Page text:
Razer Blade (2017) Assessment – Catrachadas

I'm a big fan of Razer hardware. Their peripherals are top notch, especially their outstanding Deathadder mice, while their laptops have surprised me at how solid and well built they are. Razer seems to know what gamers are looking for, and the latest Razer Blade is no exception.

It's a powerful slot machine with Kaby Lake Core i7 and GeForce GTX 1060 graphics that gives you enough grunt for the latest games. But you get this hardware in a beautiful metal unibody case: an expression I wouldn't use to describe many other gaming laptops on the market.

Granted, the Razer Blade is an expensive laptop with over $ 2,000 for a usable configuration, although in many ways you get what you pay for.

The build quality of the Razer Blade is exquisite, making it the most attractive gaming laptop you can buy. Almost every corner of this laptop is made of black aluminum, which is slim, minimalist and sexy. The base is essentially a unibody construction where aluminum curves seamlessly around the edges, although the base plate can be removed to reveal the internals. The matte finish makes this device look expensive and its texture doesn't disappoint either.

One thing I don't like about most PC gaming products is the use of unnecessary “gamer” elements like strange angles and terrible patterns. You won't get any of that with the Razer Blade. The only aspect of this laptop that could possibly even be called a "gamer" is the acid green Razer logo on the laptop lid. That being said, this device looks like a typical everyday laptop, and that's great.

Another advantage of Razer's design is its compactness. The blade weighs 1.95 kg (1.95 kg for the touchscreen model) with a thickness of 17.9 mm, making it one of the thinnest and lightest laptops in its class. Some competing 14-inch laptops from Gigabyte and MSI have tried to achieve the same results. The MSI GS43VR is lighter, but not as slim, and its build quality is a mile behind what Razer offers in the blade.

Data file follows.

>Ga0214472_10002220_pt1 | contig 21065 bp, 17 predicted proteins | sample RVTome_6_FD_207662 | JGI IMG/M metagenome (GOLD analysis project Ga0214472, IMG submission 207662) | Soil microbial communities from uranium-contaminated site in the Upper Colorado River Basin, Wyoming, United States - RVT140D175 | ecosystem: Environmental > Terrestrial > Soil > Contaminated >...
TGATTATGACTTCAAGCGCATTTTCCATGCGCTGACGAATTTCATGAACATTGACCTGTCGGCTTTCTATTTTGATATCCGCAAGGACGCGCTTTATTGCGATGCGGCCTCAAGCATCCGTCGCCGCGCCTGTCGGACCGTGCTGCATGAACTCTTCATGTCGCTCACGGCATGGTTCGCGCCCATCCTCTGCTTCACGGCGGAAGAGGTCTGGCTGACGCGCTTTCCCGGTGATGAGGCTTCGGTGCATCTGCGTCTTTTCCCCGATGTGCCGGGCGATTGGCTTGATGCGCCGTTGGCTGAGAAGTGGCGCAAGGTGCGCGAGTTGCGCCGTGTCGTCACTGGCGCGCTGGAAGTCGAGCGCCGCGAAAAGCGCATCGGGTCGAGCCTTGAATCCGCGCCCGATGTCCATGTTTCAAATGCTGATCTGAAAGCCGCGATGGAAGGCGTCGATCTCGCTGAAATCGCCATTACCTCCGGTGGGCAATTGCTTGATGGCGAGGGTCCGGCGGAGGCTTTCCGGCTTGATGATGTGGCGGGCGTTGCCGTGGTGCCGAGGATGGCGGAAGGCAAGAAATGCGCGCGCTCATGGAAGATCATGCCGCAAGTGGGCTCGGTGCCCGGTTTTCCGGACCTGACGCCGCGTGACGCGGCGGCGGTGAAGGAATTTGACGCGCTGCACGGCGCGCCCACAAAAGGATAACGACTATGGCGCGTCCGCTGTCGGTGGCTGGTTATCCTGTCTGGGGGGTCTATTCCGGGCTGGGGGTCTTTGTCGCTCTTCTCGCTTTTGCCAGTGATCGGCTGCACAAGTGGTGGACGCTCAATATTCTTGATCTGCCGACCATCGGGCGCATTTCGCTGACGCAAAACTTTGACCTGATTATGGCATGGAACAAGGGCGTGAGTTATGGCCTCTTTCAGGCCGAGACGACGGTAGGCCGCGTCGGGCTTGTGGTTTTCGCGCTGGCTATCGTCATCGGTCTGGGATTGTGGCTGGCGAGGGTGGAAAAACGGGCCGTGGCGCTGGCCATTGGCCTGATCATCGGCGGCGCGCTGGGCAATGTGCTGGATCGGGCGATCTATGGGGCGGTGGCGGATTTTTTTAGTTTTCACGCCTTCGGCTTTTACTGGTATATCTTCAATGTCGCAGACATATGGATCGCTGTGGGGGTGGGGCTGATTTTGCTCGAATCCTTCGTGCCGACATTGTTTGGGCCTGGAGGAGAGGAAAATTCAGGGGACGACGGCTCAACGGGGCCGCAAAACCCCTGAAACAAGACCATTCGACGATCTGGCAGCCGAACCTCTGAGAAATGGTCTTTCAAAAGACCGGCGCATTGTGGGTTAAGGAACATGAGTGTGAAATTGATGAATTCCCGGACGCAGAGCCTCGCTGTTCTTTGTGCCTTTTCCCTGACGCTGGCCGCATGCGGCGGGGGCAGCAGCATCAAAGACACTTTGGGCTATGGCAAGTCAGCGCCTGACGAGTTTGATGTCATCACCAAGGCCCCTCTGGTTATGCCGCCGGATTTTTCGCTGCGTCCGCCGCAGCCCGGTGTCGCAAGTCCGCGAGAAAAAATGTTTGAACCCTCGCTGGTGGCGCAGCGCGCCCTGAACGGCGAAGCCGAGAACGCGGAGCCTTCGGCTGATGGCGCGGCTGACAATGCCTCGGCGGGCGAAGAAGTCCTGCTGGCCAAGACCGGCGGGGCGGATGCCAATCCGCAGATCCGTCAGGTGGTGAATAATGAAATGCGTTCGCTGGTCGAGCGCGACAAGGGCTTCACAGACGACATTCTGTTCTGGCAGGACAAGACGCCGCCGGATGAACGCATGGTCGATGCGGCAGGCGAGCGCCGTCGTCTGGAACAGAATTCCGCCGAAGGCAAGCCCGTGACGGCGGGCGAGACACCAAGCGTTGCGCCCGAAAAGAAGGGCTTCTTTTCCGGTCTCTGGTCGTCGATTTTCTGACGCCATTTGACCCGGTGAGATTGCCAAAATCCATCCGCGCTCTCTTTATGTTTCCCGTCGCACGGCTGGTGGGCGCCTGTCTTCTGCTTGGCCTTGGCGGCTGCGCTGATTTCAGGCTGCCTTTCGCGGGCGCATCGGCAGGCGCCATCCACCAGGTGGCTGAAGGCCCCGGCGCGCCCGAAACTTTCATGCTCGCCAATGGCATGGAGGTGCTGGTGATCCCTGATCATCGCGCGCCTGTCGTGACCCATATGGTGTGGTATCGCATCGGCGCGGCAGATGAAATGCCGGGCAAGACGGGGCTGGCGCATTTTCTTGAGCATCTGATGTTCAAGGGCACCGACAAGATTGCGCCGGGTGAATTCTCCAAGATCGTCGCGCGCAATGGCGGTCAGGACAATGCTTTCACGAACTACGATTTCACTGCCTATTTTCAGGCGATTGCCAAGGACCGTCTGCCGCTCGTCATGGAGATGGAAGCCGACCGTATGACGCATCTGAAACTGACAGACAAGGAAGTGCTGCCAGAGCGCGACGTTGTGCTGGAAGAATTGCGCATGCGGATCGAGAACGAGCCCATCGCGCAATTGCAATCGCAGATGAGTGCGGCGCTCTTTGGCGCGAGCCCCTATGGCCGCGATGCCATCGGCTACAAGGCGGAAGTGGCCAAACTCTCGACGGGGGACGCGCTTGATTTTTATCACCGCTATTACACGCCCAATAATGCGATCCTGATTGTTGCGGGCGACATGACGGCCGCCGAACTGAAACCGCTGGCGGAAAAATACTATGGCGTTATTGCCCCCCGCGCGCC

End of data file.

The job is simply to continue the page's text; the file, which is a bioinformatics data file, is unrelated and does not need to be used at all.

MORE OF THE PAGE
The blade is cheap compared to the latest generation 15-inch MacBook Pros (1.83 kg and 15.5 mm thick), so that despite its main focus on games, the blade can be easily transported and used as a portable workstation .

In fact, thanks to its GTX 1060 graphics, the blade is a good deal more powerful than the latest MacBook Pros. The combination of performance and portability is why the Razer Blade line is so popular and is currently the standout option in this regard.

You don't have to worry about lugging a massive power stone around with the Razer Blade. The current generation Razer 165W power supply for this laptop is remarkably compact and weighs just over 300 grams. Therefore, it is not a burden like many other gaming laptops.

The blade offers an almost perfect selection of I / O: On the left side there are two USB 3.0 type A ports, supplemented by a third port on the right side. There is an HDMI 2.0 port and a Thunderbolt 3 USB-C port on the right, while there is a 3.5mm audio jack on the left. It's a great mix of current and new connectivity technologies, and the full-size display output makes it easy to connect external displays on the go. The main omission here is Ethernet, although this laptop is clearly too thin to accommodate an RJ45 jack.